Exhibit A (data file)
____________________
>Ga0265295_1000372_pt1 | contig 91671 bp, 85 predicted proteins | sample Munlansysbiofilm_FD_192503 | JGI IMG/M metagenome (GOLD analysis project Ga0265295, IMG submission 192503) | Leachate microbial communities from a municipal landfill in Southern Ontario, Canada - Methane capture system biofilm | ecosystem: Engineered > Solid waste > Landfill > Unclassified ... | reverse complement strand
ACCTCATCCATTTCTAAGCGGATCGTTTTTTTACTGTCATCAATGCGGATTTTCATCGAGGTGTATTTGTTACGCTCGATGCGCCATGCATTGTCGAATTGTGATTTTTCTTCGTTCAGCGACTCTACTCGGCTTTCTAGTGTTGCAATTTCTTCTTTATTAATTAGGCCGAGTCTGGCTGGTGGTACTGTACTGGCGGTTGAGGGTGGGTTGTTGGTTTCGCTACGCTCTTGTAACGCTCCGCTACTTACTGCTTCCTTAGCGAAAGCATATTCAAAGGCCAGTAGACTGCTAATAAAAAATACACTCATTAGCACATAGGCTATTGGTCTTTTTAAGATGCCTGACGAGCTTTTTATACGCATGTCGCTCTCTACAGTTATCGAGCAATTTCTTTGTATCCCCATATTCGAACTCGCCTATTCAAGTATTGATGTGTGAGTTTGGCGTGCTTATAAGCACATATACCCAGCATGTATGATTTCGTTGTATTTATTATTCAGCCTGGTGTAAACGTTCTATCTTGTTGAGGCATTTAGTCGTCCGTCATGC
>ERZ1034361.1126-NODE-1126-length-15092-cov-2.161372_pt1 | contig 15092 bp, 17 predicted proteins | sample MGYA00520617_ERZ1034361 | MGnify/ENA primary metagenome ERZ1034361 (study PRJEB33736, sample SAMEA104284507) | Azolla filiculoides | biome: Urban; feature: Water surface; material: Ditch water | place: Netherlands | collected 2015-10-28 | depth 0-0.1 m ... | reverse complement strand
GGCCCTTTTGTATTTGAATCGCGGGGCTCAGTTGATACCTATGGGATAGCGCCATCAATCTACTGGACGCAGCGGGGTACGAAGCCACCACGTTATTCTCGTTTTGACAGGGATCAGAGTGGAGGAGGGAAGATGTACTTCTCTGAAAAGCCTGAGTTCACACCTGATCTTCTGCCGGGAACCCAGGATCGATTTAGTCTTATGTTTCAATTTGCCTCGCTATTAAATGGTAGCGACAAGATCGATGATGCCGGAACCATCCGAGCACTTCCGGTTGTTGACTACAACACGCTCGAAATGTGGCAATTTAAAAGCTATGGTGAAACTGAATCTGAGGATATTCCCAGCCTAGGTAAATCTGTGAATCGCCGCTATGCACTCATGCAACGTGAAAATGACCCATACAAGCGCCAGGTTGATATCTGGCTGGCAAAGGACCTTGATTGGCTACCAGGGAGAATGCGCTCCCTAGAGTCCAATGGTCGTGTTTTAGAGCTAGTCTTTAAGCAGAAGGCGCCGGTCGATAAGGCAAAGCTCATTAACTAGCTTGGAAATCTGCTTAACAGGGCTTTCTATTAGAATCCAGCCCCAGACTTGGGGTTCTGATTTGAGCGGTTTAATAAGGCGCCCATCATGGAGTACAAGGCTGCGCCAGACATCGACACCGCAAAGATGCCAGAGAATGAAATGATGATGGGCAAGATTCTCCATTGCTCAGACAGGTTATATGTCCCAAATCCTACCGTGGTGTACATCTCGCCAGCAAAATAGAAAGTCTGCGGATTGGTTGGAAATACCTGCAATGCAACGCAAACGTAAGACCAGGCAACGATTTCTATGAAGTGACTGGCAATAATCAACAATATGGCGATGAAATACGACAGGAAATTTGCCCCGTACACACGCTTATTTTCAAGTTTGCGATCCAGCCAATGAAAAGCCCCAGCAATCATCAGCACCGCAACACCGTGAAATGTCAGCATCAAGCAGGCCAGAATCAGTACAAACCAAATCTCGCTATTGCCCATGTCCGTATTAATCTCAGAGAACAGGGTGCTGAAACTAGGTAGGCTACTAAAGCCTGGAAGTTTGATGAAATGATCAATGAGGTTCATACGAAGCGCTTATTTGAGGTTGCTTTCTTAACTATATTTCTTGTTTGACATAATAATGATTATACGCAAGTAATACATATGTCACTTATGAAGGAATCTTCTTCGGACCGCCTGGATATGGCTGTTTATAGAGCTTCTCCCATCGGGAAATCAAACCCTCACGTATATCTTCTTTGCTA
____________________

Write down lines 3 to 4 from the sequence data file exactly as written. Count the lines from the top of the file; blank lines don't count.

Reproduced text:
>ERZ1034361.1126-NODE-1126-length-15092-cov-2.161372_pt1 | contig 15092 bp, 17 predicted proteins | sample MGYA00520617_ERZ1034361 | MGnify/ENA primary metagenome ERZ1034361 (study PRJEB33736, sample SAMEA104284507) | Azolla filiculoides | biome: Urban; feature: Water surface; material: Ditch water | place: Netherlands | collected 2015-10-28 | depth 0-0.1 m ... | reverse complement strand
GGCCCTTTTGTATTTGAATCGCGGGGCTCAGTTGATACCTATGGGATAGCGCCATCAATCTACTGGACGCAGCGGGGTACGAAGCCACCACGTTATTCTCGTTTTGACAGGGATCAGAGTGGAGGAGGGAAGATGTACTTCTCTGAAAAGCCTGAGTTCACACCTGATCTTCTGCCGGGAACCCAGGATCGATTTAGTCTTATGTTTCAATTTGCCTCGCTATTAAATGGTAGCGACAAGATCGATGATGCCGGAACCATCCGAGCACTTCCGGTTGTTGACTACAACACGCTCGAAATGTGGCAATTTAAAAGCTATGGTGAAACTGAATCTGAGGATATTCCCAGCCTAGGTAAATCTGTGAATCGCCGCTATGCACTCATGCAACGTGAAAATGACCCATACAAGCGCCAGGTTGATATCTGGCTGGCAAAGGACCTTGATTGGCTACCAGGGAGAATGCGCTCCCTAGAGTCCAATGGTCGTGTTTTAGAGCTAGTCTTTAAGCAGAAGGCGCCGGTCGATAAGGCAAAGCTCATTAACTAGCTTGGAAATCTGCTTAACAGGGCTTTCTATTAGAATCCAGCCCCAGACTTGGGGTTCTGATTTGAGCGGTTTAATAAGGCGCCCATCATGGAGTACAAGGCTGCGCCAGACATCGACACCGCAAAGATGCCAGAGAATGAAATGATGATGGGCAAGATTCTCCATTGCTCAGACAGGTTATATGTCCCAAATCCTACCGTGGTGTACATCTCGCCAGCAAAATAGAAAGTCTGCGGATTGGTTGGAAATACCTGCAATGCAACGCAAACGTAAGACCAGGCAACGATTTCTATGAAGTGACTGGCAATAATCAACAATATGGCGATGAAATACGACAGGAAATTTGCCCCGTACACACGCTTATTTTCAAGTTTGCGATCCAGCCAATGAAAAGCCCCAGCAATCATCAGCACCGCAACACCGTGAAATGTCAGCATCAAGCAGGCCAGAATCAGTACAAACCAAATCTCGCTATTGCCCATGTCCGTATTAATCTCAGAGAACAGGGTGCTGAAACTAGGTAGGCTACTAAAGCCTGGAAGTTTGATGAAATGATCAATGAGGTTCATACGAAGCGCTTATTTGAGGTTGCTTTCTTAACTATATTTCTTGTTTGACATAATAATGATTATACGCAAGTAATACATATGTCACTTATGAAGGAATCTTCTTCGGACCGCCTGGATATGGCTGTTTATAGAGCTTCTCCCATCGGGAAATCAAACCCTCACGTATATCTTCTTTGCTA